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Complete Guide to Film Scoring The Art and Business of Writing Music for Movies and TV

ISBN-10: 0876391099
ISBN-13: 9780876391099
Edition: 2nd 2010 (Revised)
List price: $27.99 Buy it from $22.12
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Description: Essential for anyone interested in the business, process and procedures of writing music for film or television, this book teaches the Berklee approach to the art, covering topics such as: preparing and recording a score, contracts and fees,  More...

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Book details

List price: $27.99
Edition: 2nd
Copyright year: 2010
Publisher: Hal Leonard Corporation
Publication date: 5/1/2010
Binding: Paperback
Pages: 424
Size: 6.00" wide x 9.00" long x 1.00" tall
Weight: 1.716
Language: English

Essential for anyone interested in the business, process and procedures of writing music for film or television, this book teaches the Berklee approach to the art, covering topics such as: preparing and recording a score, contracts and fees, publishing, royalties, copyrights and much more. Features interviews with 21 top film-scoring professionals, including Michael Kamen, Alf Clausen, Alan Silvestri, Marc Shaiman, Mark Snow, Harry Gregson-Williams and Elmer Bernstein. Now updated with info on today's latest technology, and invaluable insights into finding work in the industry.

Author and journalist Richard Harding Davis was born in Philadelphia on April 18, 1864. After studying at Lehigh and Johns Hopkins universities, he became a reporter and in 1890, he was the managing editor of Harper's Weekly. On assignments, he toured many areas of the world and recorded his impressions of the American West, Europe, and South America in a series of books. As a foreign correspondent, he covered every war from the Greco-Turkish to World War I and published several books recording his experiences. In 1896, he became part of William Randolph Hearst's unproven plot to start the Spanish-American War in order to boost newspaper sales when Hearst sent him and illustrator Frederick Remington to cover the Cuban rebellion against Spanish rule. In Cuba, Davis wrote several articles that sparked U.S. interest in the struggles of the Cuban people, but he resigned when Hearst changed the facts in one of his stories. Davis was aboard the New York during the bombing of Mantanzas, which gave the New York Herald a scoop on the war. As a result, the U.S. Navy prohibited reporters from being aboard any U.S. ships for the rest of the Cuban conflict. Davis was captured by the German Army in 1914 and was threatened with execution as a spy. He eventually convinced them he was a reporter and was released. He is considered one of the most influential reporters of the yellow journalist era. He died in Mount Kisco, New York on April 11, 1916.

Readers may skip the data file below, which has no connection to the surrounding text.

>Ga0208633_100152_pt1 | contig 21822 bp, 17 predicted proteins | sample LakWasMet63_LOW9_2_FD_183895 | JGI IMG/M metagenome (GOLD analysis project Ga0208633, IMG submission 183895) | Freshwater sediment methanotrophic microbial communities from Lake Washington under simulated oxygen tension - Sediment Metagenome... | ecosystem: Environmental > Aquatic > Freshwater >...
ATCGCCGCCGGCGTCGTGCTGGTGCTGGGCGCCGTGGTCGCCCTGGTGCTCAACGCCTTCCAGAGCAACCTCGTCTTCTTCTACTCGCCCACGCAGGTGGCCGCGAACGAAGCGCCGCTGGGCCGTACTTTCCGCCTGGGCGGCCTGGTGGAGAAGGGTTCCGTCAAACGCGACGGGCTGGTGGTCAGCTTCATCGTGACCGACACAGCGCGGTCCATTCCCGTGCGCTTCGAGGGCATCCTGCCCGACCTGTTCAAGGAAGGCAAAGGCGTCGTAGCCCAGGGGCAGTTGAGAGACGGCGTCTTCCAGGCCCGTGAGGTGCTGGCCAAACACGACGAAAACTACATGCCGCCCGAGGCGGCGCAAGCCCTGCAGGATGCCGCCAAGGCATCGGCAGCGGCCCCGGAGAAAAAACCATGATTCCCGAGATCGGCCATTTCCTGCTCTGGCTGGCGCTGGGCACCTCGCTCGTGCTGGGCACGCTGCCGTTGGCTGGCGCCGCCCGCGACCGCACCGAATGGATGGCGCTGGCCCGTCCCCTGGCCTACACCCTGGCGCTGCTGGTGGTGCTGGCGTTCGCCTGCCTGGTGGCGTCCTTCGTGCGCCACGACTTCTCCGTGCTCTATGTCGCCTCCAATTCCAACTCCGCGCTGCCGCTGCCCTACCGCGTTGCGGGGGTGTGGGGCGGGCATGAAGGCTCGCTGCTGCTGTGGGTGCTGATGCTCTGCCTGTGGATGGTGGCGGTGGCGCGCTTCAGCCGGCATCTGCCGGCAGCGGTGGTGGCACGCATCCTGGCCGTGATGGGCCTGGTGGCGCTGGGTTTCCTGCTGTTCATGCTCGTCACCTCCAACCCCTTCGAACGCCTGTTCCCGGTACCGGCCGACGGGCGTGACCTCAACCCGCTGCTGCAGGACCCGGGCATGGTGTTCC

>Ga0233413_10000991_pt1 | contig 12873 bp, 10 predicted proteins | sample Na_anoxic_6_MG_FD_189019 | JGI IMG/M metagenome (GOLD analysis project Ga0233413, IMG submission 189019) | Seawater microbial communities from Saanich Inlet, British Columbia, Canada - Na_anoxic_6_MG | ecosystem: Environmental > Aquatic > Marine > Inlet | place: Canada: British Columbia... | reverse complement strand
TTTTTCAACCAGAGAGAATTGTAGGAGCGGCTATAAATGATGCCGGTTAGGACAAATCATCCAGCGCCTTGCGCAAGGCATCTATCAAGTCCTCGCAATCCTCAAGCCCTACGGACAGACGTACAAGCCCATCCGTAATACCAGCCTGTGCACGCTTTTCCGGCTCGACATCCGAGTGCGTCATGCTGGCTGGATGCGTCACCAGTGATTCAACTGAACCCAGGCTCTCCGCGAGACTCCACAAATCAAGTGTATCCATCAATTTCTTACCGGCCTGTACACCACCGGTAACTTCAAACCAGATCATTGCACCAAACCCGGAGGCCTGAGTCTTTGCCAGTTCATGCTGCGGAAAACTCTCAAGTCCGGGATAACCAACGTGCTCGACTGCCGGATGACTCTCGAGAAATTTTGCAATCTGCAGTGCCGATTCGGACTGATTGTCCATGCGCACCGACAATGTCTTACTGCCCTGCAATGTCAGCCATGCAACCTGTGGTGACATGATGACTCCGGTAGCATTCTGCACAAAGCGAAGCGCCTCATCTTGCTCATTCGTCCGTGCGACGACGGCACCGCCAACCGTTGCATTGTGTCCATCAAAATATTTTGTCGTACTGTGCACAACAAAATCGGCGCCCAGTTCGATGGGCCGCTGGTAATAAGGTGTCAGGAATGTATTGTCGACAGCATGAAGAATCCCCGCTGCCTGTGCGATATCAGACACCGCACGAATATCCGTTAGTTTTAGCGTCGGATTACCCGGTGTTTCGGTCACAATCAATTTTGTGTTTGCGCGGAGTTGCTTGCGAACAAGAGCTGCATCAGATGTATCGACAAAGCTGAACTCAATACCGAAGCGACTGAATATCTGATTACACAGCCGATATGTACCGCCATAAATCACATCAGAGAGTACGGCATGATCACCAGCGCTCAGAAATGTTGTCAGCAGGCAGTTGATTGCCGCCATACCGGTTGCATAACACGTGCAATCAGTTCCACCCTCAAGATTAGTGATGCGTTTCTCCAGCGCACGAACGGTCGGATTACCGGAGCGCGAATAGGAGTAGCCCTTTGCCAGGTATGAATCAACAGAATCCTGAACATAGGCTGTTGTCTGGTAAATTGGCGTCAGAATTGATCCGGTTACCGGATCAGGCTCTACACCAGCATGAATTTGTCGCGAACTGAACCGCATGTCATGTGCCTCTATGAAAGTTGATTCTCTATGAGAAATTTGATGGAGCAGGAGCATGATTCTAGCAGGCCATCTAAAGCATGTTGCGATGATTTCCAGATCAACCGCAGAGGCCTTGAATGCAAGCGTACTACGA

Acknowledgements
Preface to the Second Edition
Introduction
The History of Film Music
Early Films and Music: The Silent Movies
The First Talkies: The Beginning of Synchronized Music
The Studio System and The Studio Music Department
Musical Styles-1930 to 1950: The Golden Age of Hollywood
Musical Styles 1950 to 1975
1975 to Today
Film-Scoring Technology
Production
The Film-Making Process
The Composer's Time Frame
Spotting
The Music Editor
The Music Team: Orchestrators and Music Preparation
The Recording Session and Mix
The Music
Creating the Music
Technical Requirements of the Score
Syncing the Music to Picture
Television
Ethnic and Period Music
Animation
Songs, Soundtracks, and Source Music
The Business of Film Scoring
Making the Deal: Agents, Attorneys, and Contracts
Publishing and Copyrights
Royalties
Demos and Marketing
Finding Work
Interviews
Elmer Bernstein
Terence Blanchard
Alf Clausen
Cliff Eidelman
Danny Elfman
Richard Gibbs
Elliot Goldenthal
Michael Gorfaine & Sam Schwarts
Harry Gregson-Williams
Mark Isham
Michael Kamen
Mark Mancina
David Newman
David Raksin
Lolita Ritmanis
William Ross
Marc Shaiman
Alan Silvestri
Mark Snow
Richard Stone
Shirley Walker
End Notes
Resources
About the Author
Index

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